Viva La Vida Review

artist: Coldplay date: 06/19/2008 category: compact discs
Coldplay: Viva La Vida
Release Date: June 12, 2008
Label: Parlophone, Capitol
Genres: Rock
Number Of Tracks: 10
Coldplay throws a few curve balls musically on the new album Viva La Vida, but not so many as to alienate its loyal fan base.
 Sound: 8.2
 Lyrics: 7.7
 Overall Impression: 8.2
 Overall rating:
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reviews (12) 124 comments vote for this album:
overall: 8.3
Viva La Vida Featured review by: UG Team, on june 19, 2008
11 of 12 people found this review helpful

Sound: Regardless if Coldplay's style of music connects with you, there is a certain reliable quality to the band. There is no shortage of consistently pleasing melodies on the new album Viva La Vida, and you could easily hand-pick the tracks that will likely find their way onto the Billboard charts. You could make the argument that Chris Martin and company have experimented with different sounds on the new record (particularly given the several hidden tracks and the ethereal production of Brian Eno), but in the end, Coldplay never awes like a Radiohead album. For the varied fan base the band has amassed since it formed in 1997, the new material will like be embraced for it's heavy focus on calming melodies.

Many of you have probably already been given a taste of the album if you happen to be a regular TV viewer. The title track can be heard on a new iTunes commercial while Coldplay dances in the shadows, and the song is definitely catchy. Viva La Vida emphasizes Coldplay's upbeat side, which doesn't bring the piano to the forefront like most of the other tracks do. There are multiple layers to each song on the album, and this poppier number is no exception with it's subtle use of a string section. It's an understandable choice as a first single and has arguably the most memorable melody on the playlist.

Coldplay delivers plenty of Scientist-like material on Viva La Vida, but the quartet is most impressive when it enters into unfamiliar territory. The tracks that probably won't receive radio play because of their elaborate arrangements and often melancholy feel are most often the choice cuts. Cemeteries of London seems almost a traditional English folk song during the verses, but Martin takes it in more of a pop direction during the chorus with a series of la-la-las. Yes goes in an even more daring direction by using a violin in classical fashion in the intro, but then taking on a bluegrass fiddle sound. All the while, Martin uses a much lower vocal register that suits the song perfectly.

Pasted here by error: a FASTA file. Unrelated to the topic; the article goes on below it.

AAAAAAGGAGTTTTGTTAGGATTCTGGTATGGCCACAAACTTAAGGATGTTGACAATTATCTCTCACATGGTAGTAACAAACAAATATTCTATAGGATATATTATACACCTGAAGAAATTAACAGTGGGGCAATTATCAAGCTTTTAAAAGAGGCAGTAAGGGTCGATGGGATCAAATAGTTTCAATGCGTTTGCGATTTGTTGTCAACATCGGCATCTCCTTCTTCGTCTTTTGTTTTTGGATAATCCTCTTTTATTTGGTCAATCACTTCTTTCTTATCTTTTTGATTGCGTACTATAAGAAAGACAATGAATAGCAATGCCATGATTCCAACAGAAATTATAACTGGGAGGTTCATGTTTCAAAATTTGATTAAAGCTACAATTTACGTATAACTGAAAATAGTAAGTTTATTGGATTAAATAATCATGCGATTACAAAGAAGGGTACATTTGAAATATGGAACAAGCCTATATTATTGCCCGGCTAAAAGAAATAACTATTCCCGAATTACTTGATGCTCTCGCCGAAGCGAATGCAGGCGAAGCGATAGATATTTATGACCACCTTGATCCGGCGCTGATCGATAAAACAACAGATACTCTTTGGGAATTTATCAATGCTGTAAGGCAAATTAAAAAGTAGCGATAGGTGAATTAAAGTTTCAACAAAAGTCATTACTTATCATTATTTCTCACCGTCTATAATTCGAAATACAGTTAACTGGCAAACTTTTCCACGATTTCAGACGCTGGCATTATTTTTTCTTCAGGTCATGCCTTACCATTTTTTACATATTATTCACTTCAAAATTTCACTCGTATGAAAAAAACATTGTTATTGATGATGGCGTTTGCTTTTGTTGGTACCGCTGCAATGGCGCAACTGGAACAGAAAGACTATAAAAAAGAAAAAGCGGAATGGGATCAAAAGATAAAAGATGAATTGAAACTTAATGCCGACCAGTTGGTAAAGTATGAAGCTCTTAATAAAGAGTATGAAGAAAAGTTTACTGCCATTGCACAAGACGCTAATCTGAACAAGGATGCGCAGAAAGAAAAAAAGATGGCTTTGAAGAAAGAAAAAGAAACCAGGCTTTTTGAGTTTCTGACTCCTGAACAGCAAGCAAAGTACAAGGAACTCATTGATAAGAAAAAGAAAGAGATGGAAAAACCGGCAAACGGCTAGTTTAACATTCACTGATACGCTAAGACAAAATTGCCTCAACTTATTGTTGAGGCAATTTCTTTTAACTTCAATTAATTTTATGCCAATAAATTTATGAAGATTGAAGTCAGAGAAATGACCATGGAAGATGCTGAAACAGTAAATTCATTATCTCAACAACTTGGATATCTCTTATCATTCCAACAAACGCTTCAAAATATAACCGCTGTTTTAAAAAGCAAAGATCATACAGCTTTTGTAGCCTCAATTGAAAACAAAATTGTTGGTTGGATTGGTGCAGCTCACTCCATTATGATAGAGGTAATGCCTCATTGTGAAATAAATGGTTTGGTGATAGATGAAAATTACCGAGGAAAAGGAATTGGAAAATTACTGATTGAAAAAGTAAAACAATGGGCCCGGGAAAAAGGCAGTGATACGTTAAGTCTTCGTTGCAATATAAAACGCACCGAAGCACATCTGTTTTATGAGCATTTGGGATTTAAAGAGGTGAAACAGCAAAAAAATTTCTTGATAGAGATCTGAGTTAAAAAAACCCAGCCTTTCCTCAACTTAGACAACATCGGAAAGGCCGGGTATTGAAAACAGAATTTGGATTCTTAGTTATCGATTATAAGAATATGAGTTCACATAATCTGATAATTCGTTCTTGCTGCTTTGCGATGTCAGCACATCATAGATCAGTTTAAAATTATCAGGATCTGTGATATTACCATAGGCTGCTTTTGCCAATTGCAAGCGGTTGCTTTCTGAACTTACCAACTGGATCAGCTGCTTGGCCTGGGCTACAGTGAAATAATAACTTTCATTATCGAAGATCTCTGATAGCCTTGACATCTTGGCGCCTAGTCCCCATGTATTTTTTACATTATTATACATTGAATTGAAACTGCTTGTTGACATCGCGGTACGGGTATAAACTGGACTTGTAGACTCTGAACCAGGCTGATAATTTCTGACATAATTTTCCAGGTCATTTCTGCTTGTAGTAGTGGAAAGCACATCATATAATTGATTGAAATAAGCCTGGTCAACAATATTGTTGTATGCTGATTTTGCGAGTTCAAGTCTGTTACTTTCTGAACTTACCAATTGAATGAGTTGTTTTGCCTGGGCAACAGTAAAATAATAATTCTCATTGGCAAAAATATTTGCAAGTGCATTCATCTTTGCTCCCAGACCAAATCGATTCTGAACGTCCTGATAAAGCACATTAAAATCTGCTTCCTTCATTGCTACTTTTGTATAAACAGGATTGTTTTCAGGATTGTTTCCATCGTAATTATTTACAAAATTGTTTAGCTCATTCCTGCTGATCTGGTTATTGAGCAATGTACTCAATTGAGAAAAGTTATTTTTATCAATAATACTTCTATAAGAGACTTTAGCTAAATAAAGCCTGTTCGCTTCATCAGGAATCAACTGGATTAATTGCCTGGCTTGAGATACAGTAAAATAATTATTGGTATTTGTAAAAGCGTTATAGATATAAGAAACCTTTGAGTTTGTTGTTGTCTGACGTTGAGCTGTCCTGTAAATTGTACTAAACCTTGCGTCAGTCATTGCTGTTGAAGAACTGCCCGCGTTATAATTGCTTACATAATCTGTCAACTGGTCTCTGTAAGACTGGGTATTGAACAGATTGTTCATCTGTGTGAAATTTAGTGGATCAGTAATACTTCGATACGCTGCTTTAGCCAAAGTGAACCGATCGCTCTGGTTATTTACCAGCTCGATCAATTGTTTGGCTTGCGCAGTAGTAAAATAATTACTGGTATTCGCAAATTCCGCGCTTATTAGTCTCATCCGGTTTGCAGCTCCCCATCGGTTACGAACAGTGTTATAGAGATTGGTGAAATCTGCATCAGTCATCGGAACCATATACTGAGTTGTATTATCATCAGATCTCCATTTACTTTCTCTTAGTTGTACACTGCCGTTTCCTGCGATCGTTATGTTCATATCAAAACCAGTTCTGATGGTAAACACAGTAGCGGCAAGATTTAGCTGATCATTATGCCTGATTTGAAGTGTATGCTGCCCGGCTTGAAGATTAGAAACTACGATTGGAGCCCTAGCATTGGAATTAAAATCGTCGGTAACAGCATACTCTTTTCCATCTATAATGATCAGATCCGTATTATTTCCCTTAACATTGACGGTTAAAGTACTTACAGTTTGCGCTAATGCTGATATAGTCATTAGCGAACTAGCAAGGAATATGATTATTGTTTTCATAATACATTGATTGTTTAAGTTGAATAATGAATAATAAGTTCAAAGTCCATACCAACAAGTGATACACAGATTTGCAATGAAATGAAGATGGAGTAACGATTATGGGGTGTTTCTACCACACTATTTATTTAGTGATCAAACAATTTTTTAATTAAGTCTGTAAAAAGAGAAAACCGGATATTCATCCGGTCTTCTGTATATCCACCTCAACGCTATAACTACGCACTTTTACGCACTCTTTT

There are a few songs that feature hidden tracks tacked onto the end as well. Yes morphs into Chinese Sleep Chant, a more straightforward rock track with some nice guitar tones. Death and His Friends, a piano-heavy track that sounds like classic Coldplay fare, develops into the ambient, synth-rich The Escapist. These little bonus additions give Viva La Vida a soundtrack-like quality and work for the most part. // 8

Lyrics: The title track strays from what you might expect a typical radio single to deliver lyrically, offering up some intriguing lines. Martin sings, I hear Jerusalem bells are ringing; Roman cavalry choirs are singing; Be my mirror, my sword, my shield; My missionaries in a foreign field; For some reason I can't explain. This track marks some of the most vivid and inspired lyrics on the album. Not every track sustains this kind of originality, but even the simply-stated lines (They were sitting; They were talking; In the strawberry swing; Everybody was for fighting; Wouldn't wanna waste a thing as heard in Strawberry Swing) have a sentimental quality. // 9

Overall Impression: If you're a fan of Coldplay's piano-led singles that have occupied the airwaves, then you won't be disappointed in Viva La Vida. There's a heavy dose of the mellow, soft rock that the band has delivered in the past, but there is a more ambient sound interwoven into it all. On iTunes there were a few bonus acoustic versions of Lost! and Lovers In Japan, with the first track being basically Martin and his piano. It's the alternate version of Lovers In Japan that makes a bigger impression because of it's rich, layered acoustic guitar arrangement.

Undoubtedly Roxy Music veteran Brian Eno (often called the father of ambient music) had input in the overall sound, but it never gets to the point where dramatic synth lines go on so long that they're driven into the ground. In fact, considering the best tracks sound a bit darker than the usual singles, it probably wouldn't hurt Coldplay to go even further outside of their comfort zone in the future. // 8

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overall: 9.7
Viva La Vida Reviewed by: csc501, on june 19, 2008
5 of 5 people found this review helpful